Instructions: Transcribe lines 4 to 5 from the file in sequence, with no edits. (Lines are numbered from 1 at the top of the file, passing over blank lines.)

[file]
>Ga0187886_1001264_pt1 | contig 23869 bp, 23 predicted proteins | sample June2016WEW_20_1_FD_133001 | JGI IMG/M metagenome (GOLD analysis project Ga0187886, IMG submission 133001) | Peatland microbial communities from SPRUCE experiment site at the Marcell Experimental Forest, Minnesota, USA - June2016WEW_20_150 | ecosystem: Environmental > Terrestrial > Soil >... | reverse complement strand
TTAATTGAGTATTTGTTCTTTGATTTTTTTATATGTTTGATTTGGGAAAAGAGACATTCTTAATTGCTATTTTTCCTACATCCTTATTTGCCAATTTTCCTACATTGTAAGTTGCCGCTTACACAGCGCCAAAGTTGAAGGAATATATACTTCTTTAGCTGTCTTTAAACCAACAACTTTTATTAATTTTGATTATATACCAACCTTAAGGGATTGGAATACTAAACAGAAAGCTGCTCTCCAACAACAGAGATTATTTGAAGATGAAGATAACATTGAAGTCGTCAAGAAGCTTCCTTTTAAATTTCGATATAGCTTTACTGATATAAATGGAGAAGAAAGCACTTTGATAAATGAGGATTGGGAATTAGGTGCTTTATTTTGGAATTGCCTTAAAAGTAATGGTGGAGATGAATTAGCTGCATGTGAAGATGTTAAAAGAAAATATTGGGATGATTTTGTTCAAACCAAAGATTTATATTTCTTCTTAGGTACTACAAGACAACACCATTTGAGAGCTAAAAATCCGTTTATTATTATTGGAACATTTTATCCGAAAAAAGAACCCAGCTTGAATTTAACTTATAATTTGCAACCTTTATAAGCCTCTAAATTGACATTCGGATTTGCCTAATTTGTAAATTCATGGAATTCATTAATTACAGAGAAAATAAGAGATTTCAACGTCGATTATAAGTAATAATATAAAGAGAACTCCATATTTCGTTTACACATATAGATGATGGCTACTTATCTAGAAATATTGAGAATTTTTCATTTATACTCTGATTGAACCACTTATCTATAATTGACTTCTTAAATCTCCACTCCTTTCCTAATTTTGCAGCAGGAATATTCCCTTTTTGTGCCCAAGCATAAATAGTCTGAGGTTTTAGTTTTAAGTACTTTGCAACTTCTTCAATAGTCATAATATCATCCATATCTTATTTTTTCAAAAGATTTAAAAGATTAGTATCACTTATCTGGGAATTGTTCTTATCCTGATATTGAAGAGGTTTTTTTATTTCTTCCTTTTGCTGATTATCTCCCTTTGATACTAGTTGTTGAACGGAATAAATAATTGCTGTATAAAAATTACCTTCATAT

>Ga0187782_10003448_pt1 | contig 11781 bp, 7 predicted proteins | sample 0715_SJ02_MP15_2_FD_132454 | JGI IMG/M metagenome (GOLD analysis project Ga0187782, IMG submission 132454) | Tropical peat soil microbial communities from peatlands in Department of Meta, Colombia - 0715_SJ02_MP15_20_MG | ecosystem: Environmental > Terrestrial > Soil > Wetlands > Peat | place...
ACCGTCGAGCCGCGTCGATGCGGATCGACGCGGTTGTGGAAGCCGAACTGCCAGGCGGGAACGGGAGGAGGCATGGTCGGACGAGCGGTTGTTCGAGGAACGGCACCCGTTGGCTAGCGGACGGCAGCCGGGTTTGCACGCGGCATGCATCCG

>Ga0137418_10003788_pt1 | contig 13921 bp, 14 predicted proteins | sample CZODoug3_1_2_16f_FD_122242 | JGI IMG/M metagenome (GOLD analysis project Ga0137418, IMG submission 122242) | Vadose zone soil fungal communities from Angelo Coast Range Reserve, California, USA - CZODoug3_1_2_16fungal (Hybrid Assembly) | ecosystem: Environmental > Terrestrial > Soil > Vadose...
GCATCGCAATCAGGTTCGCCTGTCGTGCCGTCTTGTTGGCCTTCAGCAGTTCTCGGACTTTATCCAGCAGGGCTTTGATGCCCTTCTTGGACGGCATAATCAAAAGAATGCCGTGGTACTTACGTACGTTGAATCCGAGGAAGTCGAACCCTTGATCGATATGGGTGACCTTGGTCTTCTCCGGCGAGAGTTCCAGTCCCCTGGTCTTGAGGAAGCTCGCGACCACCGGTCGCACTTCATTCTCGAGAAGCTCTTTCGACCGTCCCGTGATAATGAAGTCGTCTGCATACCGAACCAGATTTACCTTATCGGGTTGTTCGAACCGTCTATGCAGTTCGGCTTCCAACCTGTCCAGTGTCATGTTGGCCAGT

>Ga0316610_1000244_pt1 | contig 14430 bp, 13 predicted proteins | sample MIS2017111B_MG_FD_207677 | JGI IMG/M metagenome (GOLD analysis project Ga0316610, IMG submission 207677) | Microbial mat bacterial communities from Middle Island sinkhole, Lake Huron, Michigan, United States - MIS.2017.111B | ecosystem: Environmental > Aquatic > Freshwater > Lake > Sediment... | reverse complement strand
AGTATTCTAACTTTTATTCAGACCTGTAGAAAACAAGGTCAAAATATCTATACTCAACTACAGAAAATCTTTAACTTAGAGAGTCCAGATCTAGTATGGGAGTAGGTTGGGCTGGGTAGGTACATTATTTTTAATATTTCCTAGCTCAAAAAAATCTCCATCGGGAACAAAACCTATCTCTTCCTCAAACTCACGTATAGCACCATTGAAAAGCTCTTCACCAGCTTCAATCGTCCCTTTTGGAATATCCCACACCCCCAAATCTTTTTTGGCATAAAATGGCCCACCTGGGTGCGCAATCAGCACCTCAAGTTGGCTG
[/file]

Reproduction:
ACCGTCGAGCCGCGTCGATGCGGATCGACGCGGTTGTGGAAGCCGAACTGCCAGGCGGGAACGGGAGGAGGCATGGTCGGACGAGCGGTTGTTCGAGGAACGGCACCCGTTGGCTAGCGGACGGCAGCCGGGTTTGCACGCGGCATGCATCCG

>Ga0137418_10003788_pt1 | contig 13921 bp, 14 predicted proteins | sample CZODoug3_1_2_16f_FD_122242 | JGI IMG/M metagenome (GOLD analysis project Ga0137418, IMG submission 122242) | Vadose zone soil fungal communities from Angelo Coast Range Reserve, California, USA - CZODoug3_1_2_16fungal (Hybrid Assembly) | ecosystem: Environmental > Terrestrial > Soil > Vadose...